- Quinnipiac partners with People’s United Bank
- Quinnipiac baseball secures 2-1 series win against Niagara
- Former Quinnipiac men’s ice hockey player Connor Clifton signs with the Boston Bruins
- Quinnipiac Avenue explosion
- Push for perfection
- Moving forward, looking back. Farewell Lahey
- Freshman reflect, Seniors say goodbye
- Wawa Craze
- The beginning of the end
- One Album, Three Meanings
Class of ’05: The countdown is on
Scared and excited – these are a couple of the emotions seniors are feeling as this chapter in their lives comes to an end, as the decision of where to go from here can be very intimidating.
For most of our lives going to another school was always the next step. This time for seniors what to do next and where to go from here is a very scary thought. Along with the scariness comes the feelings of great pride and accomplishment. It is the excitement of this and what is to come that is making this last semester a roller-coaster of emotions for seniors.
“My years at Quinnipiac have gone by so fast. I feel like I was a freshman just yesterday. I have had a lot of experiences, some knowledgeable, some interesting, and some scary,” said Jackie Boback, psychology major.
“As for graduation, it is right around the corner. I am scared to death. I don’t know what I want to do. But, at the same time, graduating is a great accomplishment for me and I look forward for what is next in my life”, Boback said.
The question, “are we ready or not?” will be pondered by seniors over and over for the next few months.
When asked whether she felt ready Kristen Luliano, public relations major, said, “I feel as though I am not quite ready to graduate. Although, I am totally done with the whole school thing, I am not quite ready to go out to the real world yet.”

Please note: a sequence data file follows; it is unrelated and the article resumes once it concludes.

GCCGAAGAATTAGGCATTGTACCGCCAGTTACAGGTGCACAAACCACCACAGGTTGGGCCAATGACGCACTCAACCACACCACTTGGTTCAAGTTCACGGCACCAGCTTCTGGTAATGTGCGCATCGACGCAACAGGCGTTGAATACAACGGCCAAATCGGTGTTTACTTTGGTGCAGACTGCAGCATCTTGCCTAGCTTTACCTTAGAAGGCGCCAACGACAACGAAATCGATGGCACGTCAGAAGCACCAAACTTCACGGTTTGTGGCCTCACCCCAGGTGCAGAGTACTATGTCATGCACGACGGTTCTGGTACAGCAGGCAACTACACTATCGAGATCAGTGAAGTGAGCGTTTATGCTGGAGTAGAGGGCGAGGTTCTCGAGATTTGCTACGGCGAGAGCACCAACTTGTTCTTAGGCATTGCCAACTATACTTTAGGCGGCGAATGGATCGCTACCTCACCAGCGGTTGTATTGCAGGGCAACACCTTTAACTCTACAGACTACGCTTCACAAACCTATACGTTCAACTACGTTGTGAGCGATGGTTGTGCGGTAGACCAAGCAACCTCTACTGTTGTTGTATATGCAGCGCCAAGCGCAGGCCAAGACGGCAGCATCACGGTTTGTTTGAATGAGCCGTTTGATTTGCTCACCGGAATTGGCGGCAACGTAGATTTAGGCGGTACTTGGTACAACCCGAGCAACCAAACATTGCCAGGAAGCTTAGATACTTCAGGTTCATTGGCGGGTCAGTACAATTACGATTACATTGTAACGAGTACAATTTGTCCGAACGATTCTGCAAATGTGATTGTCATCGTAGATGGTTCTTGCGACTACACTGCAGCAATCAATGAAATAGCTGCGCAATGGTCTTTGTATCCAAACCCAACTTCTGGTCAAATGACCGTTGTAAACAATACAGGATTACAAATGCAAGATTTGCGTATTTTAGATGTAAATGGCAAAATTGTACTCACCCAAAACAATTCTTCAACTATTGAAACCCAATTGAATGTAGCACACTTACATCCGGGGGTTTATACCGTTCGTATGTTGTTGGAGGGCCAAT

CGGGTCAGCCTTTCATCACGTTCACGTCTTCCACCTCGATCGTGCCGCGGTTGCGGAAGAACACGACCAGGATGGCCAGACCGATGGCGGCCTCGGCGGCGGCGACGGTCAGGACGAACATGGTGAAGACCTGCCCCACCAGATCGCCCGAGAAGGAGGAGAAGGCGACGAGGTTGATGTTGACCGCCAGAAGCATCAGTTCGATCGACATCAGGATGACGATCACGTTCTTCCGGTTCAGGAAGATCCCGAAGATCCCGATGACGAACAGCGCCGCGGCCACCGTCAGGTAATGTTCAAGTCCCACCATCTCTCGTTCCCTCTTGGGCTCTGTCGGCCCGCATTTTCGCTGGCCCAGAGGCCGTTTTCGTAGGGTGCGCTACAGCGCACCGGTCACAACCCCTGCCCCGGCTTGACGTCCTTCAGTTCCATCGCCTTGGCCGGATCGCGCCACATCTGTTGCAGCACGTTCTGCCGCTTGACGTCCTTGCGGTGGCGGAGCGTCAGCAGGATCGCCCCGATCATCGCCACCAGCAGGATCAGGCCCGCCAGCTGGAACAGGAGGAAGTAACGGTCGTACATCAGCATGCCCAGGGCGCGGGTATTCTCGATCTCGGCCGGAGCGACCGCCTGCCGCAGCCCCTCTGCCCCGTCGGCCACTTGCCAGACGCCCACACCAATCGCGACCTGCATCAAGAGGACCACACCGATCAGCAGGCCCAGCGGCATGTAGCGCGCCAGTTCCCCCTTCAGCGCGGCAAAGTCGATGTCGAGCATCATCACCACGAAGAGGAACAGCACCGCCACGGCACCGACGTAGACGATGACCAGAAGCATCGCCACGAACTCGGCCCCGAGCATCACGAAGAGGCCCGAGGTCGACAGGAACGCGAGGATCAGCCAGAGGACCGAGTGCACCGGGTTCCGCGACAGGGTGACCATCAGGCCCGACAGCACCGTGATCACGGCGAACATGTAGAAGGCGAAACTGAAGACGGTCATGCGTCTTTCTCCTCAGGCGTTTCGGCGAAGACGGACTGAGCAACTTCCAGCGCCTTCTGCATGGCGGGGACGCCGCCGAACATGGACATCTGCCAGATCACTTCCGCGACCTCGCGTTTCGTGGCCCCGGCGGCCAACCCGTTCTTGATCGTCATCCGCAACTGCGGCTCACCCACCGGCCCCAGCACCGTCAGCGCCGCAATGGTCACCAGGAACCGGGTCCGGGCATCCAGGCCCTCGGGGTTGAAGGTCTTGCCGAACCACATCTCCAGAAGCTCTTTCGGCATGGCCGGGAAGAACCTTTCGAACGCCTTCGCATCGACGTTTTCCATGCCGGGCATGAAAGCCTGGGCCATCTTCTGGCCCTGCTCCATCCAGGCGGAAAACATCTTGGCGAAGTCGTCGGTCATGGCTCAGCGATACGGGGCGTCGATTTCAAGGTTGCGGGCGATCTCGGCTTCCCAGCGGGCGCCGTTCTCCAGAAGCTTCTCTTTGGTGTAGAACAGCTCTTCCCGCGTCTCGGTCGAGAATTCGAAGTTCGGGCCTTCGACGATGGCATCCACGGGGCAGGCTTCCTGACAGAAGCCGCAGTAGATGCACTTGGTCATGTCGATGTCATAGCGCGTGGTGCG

It is not only about being ready or not though. It is about what graduating really means to seniors. It means parting from all of the familiar faces and places that make up the Quinnipiac community. It means no more hiking to Pine Grove or battling for a space in North lot. It means no more big brown comfy chairs in the Arnold Bernhard Library or getting closed out of classes.
Perhaps one of the hardest things about graduating is parting from the friendships and relationships that have shaped these past few years of our lives.
“I think one of the hardest parts for me will be leaving all my friends and everything that I have known at QU for so long,” Megan Tammany, psychology major, said.
Very shortly, the Quinnipiac class of 2005 will celebrate their accomplishments with mixed feelings. There is one thing that graduation will never change for the students: the everlasting memories that have been made here.